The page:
Hooping it Up

Hoophouse at Fertile Fields Farm, Westmoreland, NH
Hoophouse at Fertile Fields Farm, Westmoreland, NH

Written By

Lisa Holderness

Written on

September 01 , 2011

For much of the summer, the sun rises too early for even early birds to see it. But you probably noticed the nights arriving earlier when August rolled around. Perhaps you walked outside at dusk and felt the absence of the swallows. By the time this article hits the stands in September, you’ve probably had your first light frost(s). Maybe even a killing frost, although with climate change it’s all less predictable now.

For a home gardener, this means the end of basil-and-tomato nirvana and fresh food independence. For a farmer, it’s a cash-flow fiasco. But with a little knowledge and some simple tools, we can make the most of that waning sun and feed ourselves a little farther into the fall. We can push our final harvests from the real date of the pilgrim’s first harvest feast in early October much closer to our late-November Thanksgiving Day.

Our first season extension feat at Deer Ridge Farm in Guilford was accomplished on a Thursday afternoon about 10 years ago, with the weather radio blaring a freeze warning. Our tomato vines were still weighted with luscious fruit, heritage raspberries were full of color, and row after row of 5-foot- tall dahlias were in full bloom. Picture us biped mammals, my husband and I, scurrying around with scraps of greenhouse plastic, shreds of Remay row cover, and lots of admonitions. It was the dahlias that were the most challenging, as their flowers and growing tips couldn’t be allowed to touch the plastic or row cover or they would die.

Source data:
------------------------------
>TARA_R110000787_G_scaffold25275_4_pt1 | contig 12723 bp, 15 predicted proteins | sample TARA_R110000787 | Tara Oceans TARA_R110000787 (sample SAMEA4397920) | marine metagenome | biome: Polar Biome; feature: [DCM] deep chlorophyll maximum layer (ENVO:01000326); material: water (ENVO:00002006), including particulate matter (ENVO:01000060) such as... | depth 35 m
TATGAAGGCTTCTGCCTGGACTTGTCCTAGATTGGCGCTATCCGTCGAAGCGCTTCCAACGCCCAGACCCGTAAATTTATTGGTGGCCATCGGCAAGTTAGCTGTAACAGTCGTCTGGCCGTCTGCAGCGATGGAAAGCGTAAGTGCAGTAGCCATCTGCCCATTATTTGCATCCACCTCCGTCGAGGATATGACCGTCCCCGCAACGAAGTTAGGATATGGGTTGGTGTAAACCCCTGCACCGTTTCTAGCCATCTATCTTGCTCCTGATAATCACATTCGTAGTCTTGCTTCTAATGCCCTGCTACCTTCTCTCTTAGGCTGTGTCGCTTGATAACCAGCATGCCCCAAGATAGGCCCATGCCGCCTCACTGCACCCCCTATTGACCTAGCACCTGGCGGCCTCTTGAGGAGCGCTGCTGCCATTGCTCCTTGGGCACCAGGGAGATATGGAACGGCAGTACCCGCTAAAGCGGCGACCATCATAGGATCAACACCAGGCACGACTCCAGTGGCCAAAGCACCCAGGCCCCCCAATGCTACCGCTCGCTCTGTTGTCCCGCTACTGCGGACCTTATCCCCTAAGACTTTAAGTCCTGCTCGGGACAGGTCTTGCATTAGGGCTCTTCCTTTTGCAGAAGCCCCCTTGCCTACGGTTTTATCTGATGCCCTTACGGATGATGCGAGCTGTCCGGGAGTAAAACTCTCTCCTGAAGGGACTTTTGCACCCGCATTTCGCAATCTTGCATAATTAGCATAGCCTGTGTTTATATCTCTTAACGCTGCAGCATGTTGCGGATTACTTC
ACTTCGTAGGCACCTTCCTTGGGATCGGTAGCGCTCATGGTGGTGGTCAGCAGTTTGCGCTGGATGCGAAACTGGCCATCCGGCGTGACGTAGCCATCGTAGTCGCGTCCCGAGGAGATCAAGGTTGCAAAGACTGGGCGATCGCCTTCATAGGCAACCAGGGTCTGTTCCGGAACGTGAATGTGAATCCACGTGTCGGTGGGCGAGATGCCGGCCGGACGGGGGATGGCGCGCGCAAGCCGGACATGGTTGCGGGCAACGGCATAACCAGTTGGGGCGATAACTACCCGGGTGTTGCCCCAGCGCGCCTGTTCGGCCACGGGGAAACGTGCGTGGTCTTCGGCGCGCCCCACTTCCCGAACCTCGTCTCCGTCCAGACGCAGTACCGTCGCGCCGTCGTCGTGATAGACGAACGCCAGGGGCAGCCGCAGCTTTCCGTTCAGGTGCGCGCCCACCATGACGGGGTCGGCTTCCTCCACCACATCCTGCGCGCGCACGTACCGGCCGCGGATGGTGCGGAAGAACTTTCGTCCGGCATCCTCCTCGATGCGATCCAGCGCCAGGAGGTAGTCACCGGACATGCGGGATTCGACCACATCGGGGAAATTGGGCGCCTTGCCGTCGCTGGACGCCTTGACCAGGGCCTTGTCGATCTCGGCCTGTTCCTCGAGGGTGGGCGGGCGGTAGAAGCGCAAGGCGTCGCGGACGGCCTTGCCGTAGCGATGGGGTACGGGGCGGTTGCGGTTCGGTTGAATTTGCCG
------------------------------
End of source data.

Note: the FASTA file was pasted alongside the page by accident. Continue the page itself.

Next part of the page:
When the adrenaline subsided, reflection and innovation kicked back in. Why don’t we use the same hoop-and-plastic structures we start the season with to round out the other side of the year?

I picked up 10- to 12-foot lengths of PVC pipe to arc over the plants and cut rebar into 8- to 10-inch lengths with a hack saw to push into the ground as posts. I used old greenhouse plastic from our 24-foot x14-foot seedling greenhouse and picked up some extra builders’ plastic. As the temperature plummeted, we pounded the rebar into the soil, slid the PVC over it, bent it into a hoop and anchored the other end with another piece of rebar. Over this makeshift mini-hoophouse, we stretched our covers and anchored them with cordwood and rocks. We covered double rows of tomatoes as night settled in and time and materials ran out.

We spent very little, lost very little, and enjoyed another month of glorious “Indian Summer” markets. Warm days, cool nights, happy eaters, and reassured farmers. I was a convert! Soon we installed our first unheated hoophouse over soil for growing under cover with only solar heat. By then I knew to use IR (infrared reflecting) greenhouse plastic, and I added a second layer, using a small inflation fan to create an insulating pillow of air. Each of those steps added almost 10 degrees of protection, and we experimented for the first year with a variety of flowers and green vegetables.

Last year we added a 30-foot x 72-foot high-side Ledgewood single-layer plastic hoophouse, which lets in the maximum amount of light in spring and fall and has a better surface-to-volume ratio. On cold fall nights, we stretch a breathable row cover over the crops inside it, creating a temporary double layer. On extremely cold nights we stretch a second layer of IR plastic over them. Last November my science students from Kindle Farm High School were able to pick Seascape strawberries, the taste of summer sparkling in their smiling mouths.